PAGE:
Vomiting may be cause for some concern and constitute a serious veterinary emergency if you see any of these signs:
- Vomiting a lot at one time
- Vomiting with nothing coming up
- Vomiting blood
- Chronic vomiting
- Continuous vomiting
- Vomiting in conjunction with other symptoms such as lethargy, weight loss, fever, anemia, etc.
- Bloody diarrhea
- Suspected ingestion of a foreign body (such as food, objects, children's toy, etc.)
If your furry friend has been experiencing frequent vomiting, it's time to be alarmed. This could be a sign of a long-term or chronic issue. Additionally, if you observe any other symptoms such as abdominal discomfort, low mood, dehydration, presence of blood, lack of appetite, fever, fatigue, weight loss, or any unusual behavior, it's imperative to seek veterinary assistance.
These can be caused by:
- Liver or kidney failure
- Uterine infection
- Intestinal obstruction
As a responsible dog parent, ensuring your furry companion's well-being is of utmost importance. To determine whether your dog's vomiting is a cause for concern, it's best to consult a veterinarian who can thoroughly examine their internal health. By prioritizing caution and safety, you can give your pooch the best chance at a healthy and happy life.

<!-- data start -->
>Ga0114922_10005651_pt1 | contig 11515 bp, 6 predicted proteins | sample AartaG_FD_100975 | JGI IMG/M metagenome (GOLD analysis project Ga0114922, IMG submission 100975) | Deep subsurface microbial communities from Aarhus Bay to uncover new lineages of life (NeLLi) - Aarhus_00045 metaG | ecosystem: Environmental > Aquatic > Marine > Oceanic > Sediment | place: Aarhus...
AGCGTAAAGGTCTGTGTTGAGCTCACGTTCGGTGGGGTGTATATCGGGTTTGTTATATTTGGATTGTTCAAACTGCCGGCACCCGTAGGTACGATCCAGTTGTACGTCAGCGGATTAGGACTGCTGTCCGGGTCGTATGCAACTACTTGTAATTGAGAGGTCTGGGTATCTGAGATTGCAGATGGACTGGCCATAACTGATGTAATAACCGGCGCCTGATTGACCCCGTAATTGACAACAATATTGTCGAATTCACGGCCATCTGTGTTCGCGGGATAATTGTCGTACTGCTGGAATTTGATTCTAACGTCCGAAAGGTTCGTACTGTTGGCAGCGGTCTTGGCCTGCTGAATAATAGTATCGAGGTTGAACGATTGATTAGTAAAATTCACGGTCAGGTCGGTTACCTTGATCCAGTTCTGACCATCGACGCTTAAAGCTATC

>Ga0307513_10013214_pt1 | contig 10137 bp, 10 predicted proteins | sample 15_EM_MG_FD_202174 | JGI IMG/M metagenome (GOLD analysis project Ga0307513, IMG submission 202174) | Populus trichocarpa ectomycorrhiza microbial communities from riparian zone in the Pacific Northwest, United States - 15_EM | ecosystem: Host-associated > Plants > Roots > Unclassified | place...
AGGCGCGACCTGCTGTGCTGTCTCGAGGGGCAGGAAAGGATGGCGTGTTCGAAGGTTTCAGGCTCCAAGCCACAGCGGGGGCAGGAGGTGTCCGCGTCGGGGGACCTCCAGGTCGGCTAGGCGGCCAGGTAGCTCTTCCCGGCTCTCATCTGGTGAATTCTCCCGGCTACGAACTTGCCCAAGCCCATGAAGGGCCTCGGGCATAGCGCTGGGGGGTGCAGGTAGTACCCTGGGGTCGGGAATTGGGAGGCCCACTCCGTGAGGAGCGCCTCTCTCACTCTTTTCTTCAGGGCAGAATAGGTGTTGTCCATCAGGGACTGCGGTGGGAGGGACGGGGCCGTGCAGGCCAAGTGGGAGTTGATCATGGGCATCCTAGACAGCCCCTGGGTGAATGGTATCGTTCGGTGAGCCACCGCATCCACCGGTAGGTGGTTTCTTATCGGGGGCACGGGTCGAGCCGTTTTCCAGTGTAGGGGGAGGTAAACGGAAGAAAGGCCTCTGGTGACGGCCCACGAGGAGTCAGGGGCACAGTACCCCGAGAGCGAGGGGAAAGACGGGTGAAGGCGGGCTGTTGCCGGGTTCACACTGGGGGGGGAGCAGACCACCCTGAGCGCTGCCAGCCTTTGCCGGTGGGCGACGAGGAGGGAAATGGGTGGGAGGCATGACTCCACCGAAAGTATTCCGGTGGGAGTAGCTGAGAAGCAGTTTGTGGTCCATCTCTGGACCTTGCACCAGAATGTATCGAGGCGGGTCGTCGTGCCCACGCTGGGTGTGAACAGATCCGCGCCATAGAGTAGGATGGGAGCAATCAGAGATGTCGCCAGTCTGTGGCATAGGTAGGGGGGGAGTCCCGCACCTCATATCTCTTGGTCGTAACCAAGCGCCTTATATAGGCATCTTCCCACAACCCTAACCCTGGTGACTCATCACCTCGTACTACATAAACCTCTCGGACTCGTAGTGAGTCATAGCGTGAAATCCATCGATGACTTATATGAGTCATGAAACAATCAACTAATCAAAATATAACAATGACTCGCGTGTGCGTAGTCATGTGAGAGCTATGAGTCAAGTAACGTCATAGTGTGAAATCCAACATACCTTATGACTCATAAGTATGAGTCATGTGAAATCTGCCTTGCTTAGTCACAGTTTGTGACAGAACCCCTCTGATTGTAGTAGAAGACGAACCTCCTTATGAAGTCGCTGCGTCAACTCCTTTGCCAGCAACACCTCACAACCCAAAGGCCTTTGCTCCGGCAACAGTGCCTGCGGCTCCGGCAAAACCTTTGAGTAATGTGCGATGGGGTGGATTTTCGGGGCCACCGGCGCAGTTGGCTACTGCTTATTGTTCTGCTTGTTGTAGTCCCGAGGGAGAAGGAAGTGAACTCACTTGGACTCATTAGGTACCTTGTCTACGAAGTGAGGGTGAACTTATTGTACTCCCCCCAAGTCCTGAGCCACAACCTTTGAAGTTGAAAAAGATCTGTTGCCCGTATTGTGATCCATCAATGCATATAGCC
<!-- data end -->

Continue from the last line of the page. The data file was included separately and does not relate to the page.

How do you settle a dog's upset stomach?
As the devoted pet parent, you play a crucial role in helping your veterinarian uncover the root cause of your furry friend's vomiting. By sharing details about your pet's medical history and recent behaviors, such as if they have been snooping around the kids' rooms or checking out the refrigerator's contents, you can provide valuable insight into what might have caused the upset stomach. Your veterinarian will then use this information, along with diagnostic tests, to determine the best course of treatment for your furry friend.